Carrying on the grazing tradition
The flower-rich grassland of the cliffs owes its very existence to the age-old tradition of livestock grazing. For it is only through regular browsing of sheep, cattle and horses that the ever-encroaching thickets of bushes and trees are kept at bay and that the fine chalk grassland flowers are able to thrive.
To maintain and improve the land that we care for here on the White Cliffs, we need to control the growth of scrub brush. The most effective and sustainable means of this kind of care on chalk grassland is by grazing with livestock. At The White Cliffs of Dover we utilise two herds of Exmoor ponies to help us look after this special place without the need for intensive human intervention.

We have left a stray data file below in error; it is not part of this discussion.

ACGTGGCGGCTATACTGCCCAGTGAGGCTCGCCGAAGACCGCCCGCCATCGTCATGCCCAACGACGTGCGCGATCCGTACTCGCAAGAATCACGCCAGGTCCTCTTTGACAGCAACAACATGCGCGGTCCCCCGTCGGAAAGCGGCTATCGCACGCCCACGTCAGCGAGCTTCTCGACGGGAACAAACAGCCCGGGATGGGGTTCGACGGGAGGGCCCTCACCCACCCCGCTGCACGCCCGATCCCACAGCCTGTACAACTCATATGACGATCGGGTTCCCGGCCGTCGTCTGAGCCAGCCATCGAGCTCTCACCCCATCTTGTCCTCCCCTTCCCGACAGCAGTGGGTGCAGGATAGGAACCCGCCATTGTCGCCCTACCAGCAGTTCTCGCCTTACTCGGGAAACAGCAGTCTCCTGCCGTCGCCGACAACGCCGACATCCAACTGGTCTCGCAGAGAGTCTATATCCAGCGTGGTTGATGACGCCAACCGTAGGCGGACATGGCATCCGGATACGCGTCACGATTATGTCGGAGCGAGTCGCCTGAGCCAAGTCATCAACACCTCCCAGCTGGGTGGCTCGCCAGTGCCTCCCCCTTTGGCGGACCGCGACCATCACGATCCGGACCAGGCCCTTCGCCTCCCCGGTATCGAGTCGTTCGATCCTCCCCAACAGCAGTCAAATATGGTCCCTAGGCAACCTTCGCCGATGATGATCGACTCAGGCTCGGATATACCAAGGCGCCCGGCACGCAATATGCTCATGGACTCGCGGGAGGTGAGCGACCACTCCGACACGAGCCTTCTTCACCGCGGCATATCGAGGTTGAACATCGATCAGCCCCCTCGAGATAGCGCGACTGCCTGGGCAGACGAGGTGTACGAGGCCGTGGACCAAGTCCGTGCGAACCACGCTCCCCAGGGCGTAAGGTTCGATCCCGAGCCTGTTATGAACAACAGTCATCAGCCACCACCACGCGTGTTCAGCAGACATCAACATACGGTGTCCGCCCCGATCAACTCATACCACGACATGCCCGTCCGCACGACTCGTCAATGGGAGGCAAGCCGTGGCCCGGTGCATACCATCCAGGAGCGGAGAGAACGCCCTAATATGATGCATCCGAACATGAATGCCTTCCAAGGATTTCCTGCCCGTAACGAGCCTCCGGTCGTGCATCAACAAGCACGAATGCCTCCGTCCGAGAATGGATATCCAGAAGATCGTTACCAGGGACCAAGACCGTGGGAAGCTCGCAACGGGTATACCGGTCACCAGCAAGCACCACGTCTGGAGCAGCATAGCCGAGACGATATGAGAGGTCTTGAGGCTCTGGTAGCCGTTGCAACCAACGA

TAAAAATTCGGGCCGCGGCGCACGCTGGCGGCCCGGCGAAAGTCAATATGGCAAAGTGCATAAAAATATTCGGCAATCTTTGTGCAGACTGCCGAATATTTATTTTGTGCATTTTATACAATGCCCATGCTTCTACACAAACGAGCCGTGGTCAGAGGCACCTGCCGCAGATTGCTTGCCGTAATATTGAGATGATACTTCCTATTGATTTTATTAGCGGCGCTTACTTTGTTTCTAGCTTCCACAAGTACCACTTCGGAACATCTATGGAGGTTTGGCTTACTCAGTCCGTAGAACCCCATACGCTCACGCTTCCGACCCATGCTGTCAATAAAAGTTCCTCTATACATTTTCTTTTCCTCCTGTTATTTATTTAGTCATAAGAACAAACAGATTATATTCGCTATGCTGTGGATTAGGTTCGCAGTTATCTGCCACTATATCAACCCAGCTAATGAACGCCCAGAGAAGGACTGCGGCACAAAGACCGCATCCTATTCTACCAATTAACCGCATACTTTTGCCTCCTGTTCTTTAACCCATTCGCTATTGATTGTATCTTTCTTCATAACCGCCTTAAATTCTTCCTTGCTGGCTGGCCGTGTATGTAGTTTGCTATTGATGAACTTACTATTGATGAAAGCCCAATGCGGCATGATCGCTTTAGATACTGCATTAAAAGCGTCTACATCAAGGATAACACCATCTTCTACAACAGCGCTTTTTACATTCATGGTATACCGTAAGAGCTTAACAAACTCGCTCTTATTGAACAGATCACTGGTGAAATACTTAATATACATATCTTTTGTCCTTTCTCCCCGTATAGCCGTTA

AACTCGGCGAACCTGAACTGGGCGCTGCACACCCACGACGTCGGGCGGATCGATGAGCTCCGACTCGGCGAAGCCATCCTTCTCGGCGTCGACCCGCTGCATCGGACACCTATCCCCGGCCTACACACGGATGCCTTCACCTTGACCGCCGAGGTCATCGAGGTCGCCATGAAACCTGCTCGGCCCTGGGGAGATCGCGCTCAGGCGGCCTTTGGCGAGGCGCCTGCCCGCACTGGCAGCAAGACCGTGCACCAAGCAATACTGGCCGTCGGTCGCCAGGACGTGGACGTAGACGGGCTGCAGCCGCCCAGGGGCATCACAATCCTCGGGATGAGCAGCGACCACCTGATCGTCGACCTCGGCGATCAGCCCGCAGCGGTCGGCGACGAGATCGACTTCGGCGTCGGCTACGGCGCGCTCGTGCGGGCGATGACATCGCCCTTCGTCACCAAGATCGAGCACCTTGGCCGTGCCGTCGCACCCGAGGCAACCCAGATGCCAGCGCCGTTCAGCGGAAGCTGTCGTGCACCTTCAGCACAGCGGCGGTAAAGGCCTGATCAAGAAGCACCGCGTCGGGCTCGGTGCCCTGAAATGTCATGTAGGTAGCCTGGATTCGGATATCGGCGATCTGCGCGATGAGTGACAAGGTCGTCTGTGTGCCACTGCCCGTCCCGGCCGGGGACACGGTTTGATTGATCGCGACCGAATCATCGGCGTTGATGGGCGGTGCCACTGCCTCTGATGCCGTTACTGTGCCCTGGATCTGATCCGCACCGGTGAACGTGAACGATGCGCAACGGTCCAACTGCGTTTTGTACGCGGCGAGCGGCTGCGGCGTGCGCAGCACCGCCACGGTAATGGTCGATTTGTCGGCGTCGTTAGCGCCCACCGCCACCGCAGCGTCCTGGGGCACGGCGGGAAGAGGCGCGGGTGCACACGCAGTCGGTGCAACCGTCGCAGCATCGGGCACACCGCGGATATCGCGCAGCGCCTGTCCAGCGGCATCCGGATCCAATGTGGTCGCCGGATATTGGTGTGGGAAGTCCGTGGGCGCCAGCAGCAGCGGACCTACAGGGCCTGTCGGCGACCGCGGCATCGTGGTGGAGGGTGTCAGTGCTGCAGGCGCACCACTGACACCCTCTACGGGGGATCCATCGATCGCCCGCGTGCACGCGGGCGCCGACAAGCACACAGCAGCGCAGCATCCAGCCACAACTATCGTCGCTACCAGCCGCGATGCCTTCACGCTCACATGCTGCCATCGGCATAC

The perfect tool for the job
The Exmoor pony is an ideal breed to use for conservation. The ponies are intelligent and resourceful. They will not only graze grass but will also browse hawthorn berries, young trees and thistle buds. They'll even strip off bark.
A very hardy breed, the Exmoor pony does extremely well on land like the White Cliffs, particularly when kept in extensive systems (low numbers of animals per hectare).
Improving the land for the future
Our herds have been grazing here for nearly 20 years. Over this time they've had a highly successful effect on the areas biodiversity.
Managing the grazing does call for a careful balance: too little and the coarse grasses, bushes and trees take hold; too much and the delicate plants are unable to flower and set seed.
The ponies themselves are relatively low maintenance and are managed as a semi-wild herd. We check them regularly, and vets perform a general assessment every year to make sure they're in good health.
Although Exmoor ponies are an ideal breed for the cliff top environment, we also use herds of sheep and cattle in some of the more flat and easy to graze areas.